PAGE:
Figure 3a shows the typical MC responses up to 3 kG at six different current densities for a 3D MAPbI3 LED, where the MC magnitude is found to increase with increasing current density and saturate at ≈200 μA. At a current of 75 μA, the MC is about (0.01 ± 0.005) % while at a current of 1200 μA, the MC reaches (0.05 ± 0.005) % at an applied field of 3 kG. We do not observe any MC response within 0.005% noise when the current density is below the turn-on current density for the EL (see MC at ≈9 μA/mm2 in Fig. 3a, and at ≈2 μA/mm2 in Fig. S2a). It is also important to note that the MC current noise level may distort the shape of the MC at low current densities. For example, the MC at 75 μA is less than 0.01%, which is only about 2 times larger than the noise level. Figure 3b shows the corresponding MEL responses at several current densities. In contrast to the MC response, the MEL response remains the same magnitude of ≈(0.22 ± 0.03) % at all current densities. MEL response at 150 μA can be seen in Fig. S2b. The magnitude of MC and MEL versus the device current extracted directly from Fig. 3a,b are plotted in Fig. 3c where the MC magnitude monotonically increases from zero and saturates at ≈200 μA, in agreement with studies of the magneto-photocurrent trend reported in Zhang et al.36 Interestingly, the MC magnitude trend is the same as the ELQE response as shown in Fig. 2d. In general, the MEL and MC responses look similar with an exception observed at low current density of 75 μA/mm2. This suggests that the MEL and MC share the same physical interpretation. Since the MFE is not observed when the EL is absent and the MEL magnitude is much larger than the MC magnitude, the magnetic field must primarily act on the EL, and MC is just a secondary effect, e.g. from electron-hole pair dissociation. This indicates that the MC response must have an excitonic origin where the intersystem crossing between singlet and triplet electron-hole pairs36 or triplet-charge interaction (or trion)41 may take place. We note that both mechanisms require the existence of trapped charges, and long exciton lifetimes to have sizable magnetic field effect36. Nevertheless, the triplet-charge interaction requires a long-lived triplet exciton in the ms range, typically found in organic semiconductors. This long-lived triplet exciton is unlikely to occur in OIHPs due to the exceptionally strong SOC. In fact, to the best of our knowledge, the trion formation has not been reported in OIHP thin films. Zhang et al. showed that electron-hole lifetimes of OIHP films is in the ps range and increases with trapped charges36. The authors found that the magneto-photocurrent is associated with the intersystem crossing rate between singlet-triplet excitons, which is not affected by the hyperfine interaction, but the so-called Δg mechanism. Remarkably, the half width at half maximum (HWHM) of the MEL response or effective local magnetic field in Fig. 3d slightly increases with increasing the current density (see Fig. S3 for the method to extract the width). This implies that the applied electric field might influence the spin mixing processes among the spin sublevels or the intersystem crossing rate between singlet and triplet electron-hole pairs via the Rashba effect30,42,43.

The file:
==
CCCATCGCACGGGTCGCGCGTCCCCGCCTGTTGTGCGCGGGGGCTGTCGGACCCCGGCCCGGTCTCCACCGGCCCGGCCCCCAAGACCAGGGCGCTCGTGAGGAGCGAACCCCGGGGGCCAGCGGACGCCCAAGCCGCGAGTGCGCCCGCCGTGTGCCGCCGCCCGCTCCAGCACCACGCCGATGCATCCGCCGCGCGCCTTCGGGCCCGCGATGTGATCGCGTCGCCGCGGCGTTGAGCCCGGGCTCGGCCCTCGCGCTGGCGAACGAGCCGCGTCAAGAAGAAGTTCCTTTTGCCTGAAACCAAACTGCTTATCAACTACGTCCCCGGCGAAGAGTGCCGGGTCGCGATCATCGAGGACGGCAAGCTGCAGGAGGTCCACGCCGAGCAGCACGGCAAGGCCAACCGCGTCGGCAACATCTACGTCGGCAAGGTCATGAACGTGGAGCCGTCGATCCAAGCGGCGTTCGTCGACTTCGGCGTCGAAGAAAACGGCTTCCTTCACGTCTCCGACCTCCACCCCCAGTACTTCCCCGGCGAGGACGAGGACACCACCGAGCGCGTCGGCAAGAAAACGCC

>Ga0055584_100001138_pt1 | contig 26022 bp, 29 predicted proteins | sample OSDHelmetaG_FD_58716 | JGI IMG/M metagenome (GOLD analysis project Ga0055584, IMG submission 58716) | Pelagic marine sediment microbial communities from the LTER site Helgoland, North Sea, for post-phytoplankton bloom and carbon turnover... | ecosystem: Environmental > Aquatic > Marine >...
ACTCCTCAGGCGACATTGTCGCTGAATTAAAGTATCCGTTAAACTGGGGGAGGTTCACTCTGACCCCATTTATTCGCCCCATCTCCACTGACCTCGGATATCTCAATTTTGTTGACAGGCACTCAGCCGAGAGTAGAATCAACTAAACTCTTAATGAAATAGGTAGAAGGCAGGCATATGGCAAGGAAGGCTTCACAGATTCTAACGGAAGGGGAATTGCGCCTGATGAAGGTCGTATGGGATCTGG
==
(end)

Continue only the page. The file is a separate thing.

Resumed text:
Figure 3
figure 3

(a) Magneto-conductance (MC), and (b) magneto-electroluminescence (MEL) of a typical 3D MAPbI3 based LED at several device currents. (c) Extracted MC and MEL magnitudes versus device current. The lines are guides for the eyes. (d) The haft width at half maximum (HWHM) of MEL response extracted directly from (b) versus device currents.